According to the author of the article in HBR, Mark Goulston, “Some people are long-winded…because they’re trying to impress their conversational counterpart with how smart they are, often because they don’t actually feel that way underneath.” 

And some people who talk too much “may not have a sense of the passage of time,” in which case it’s a matter of learning how long you’re actually talking. 

Find a new habit 

Sales communication skills are critical to earning new business, and I cannot stress enough the need to pay attention to your own talking and listening patterns. 

To learn a sense of timing for good conversation habits, practice the Traffic Light Rule that Goulston explains in the article:

  • “In the first 20 seconds of talking, your light is GREEN: your listener is liking you, as long as your statement is relevant to the conversation and hopefully in service of the other person.”
  • Next, the light turns YELLOW for about 20 seconds, which is where the risk increases that the other person is losing interest and/or thinks you’re long-winded.
  • At about 40 seconds, the light turns RED and people are done. They’re tuning you out, they’re irritated, they looking for ways to kick you out of their office.  

Think this is too tight of a timeframe and not realistic? Start paying attention to others talking to/at you and see how long your own attention span is. Pull out your phone, start the timer, and start a conversation with a friend, co-worker, or family member. Test it out. See where you tend to fall on talking side of the conversation. And see where your attention tends to wane and where the frustration kicks in as a listener.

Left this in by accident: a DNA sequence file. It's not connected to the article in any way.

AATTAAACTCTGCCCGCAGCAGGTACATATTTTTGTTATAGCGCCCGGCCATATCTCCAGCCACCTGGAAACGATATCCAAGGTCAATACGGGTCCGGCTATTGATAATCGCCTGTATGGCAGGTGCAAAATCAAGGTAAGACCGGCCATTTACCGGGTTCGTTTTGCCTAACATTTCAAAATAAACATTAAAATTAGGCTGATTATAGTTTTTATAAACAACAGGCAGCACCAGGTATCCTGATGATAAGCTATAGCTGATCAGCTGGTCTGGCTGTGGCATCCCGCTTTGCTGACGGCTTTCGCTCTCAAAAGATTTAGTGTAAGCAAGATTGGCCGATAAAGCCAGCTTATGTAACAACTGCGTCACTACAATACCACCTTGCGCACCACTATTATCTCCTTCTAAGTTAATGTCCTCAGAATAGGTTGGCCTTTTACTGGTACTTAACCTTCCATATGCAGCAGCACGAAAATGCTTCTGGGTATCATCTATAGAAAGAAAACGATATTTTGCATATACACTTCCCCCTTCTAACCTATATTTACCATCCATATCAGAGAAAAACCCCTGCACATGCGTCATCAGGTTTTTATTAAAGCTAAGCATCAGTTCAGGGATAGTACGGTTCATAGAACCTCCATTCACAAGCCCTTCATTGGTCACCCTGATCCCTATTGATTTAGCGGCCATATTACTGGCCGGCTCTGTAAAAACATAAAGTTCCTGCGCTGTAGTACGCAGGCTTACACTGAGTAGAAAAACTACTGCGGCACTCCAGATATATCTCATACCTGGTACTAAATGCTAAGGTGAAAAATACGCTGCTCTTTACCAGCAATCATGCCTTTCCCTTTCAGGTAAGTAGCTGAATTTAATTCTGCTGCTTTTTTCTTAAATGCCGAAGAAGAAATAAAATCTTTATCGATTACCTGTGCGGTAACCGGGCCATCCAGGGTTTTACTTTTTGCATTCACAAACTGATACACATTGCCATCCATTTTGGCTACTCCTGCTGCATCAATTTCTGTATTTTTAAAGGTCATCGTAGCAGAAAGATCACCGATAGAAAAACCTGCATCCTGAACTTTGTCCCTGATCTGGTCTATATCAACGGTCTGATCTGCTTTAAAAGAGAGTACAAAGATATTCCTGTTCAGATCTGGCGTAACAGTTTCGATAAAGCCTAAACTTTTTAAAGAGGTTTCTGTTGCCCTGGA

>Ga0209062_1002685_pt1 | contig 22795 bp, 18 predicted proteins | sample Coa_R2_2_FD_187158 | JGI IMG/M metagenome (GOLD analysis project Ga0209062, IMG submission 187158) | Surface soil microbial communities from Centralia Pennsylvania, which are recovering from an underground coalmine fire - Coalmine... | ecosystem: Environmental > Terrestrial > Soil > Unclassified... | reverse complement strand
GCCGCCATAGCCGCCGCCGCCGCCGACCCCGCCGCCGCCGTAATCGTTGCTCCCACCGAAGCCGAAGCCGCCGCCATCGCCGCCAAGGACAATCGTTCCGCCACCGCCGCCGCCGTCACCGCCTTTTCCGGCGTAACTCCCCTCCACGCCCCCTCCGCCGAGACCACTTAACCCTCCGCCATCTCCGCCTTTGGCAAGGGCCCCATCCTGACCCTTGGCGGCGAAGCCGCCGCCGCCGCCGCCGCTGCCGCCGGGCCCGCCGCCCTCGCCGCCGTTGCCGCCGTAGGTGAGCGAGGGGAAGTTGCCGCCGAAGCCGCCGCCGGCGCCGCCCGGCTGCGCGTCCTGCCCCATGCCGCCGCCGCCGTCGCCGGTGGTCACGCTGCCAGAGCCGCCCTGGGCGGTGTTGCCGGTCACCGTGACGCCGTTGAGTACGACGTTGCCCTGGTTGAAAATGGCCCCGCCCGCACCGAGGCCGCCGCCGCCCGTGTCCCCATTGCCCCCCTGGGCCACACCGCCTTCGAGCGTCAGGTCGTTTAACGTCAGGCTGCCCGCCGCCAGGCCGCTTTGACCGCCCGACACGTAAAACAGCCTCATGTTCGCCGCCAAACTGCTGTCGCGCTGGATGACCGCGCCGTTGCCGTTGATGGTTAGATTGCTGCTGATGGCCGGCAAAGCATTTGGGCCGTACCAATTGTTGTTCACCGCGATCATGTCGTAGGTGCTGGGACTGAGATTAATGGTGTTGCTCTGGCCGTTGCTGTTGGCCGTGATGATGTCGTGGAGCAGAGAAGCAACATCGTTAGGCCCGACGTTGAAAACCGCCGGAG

If you’re running right on through the red light, yet just getting started, it’s time to get a new habit. I’ve watched the clock tick past 5 minutes, 10 minutes, 25 minutes listening to people wax on about things they feel are critical for their audience to know and never slowing down enough to let anyone else participate.  

It’s rude. It’s disrespectful. And if you think you’re filling them with so many good ideas, you just can’t stop until you exhaust every single detail, you're shooting yourself in the foot. After those first couple of minutes, you may as well be talking to an empty room because your audience isn’t actually absorbing what you are saying.  

If you truly want your listeners to hear what you have to share, then you better stop talking and allow your listeners to participate as well. Engaging in a dialogue leads to much better memory and appreciation of the conversation than simply being lectured at.  

Ask questions of your audience and request that they chime in as well. And when you’re ready to share some key information, be sure you get it out in the first 20 seconds when it’s your turn to talk again. 

Wendy

Wendy is a passionate thinker, idea generator, and planner. She understands the impact of business strategy across an organization and develops communications, systems, and initiatives that drive organizational value and increase company awareness.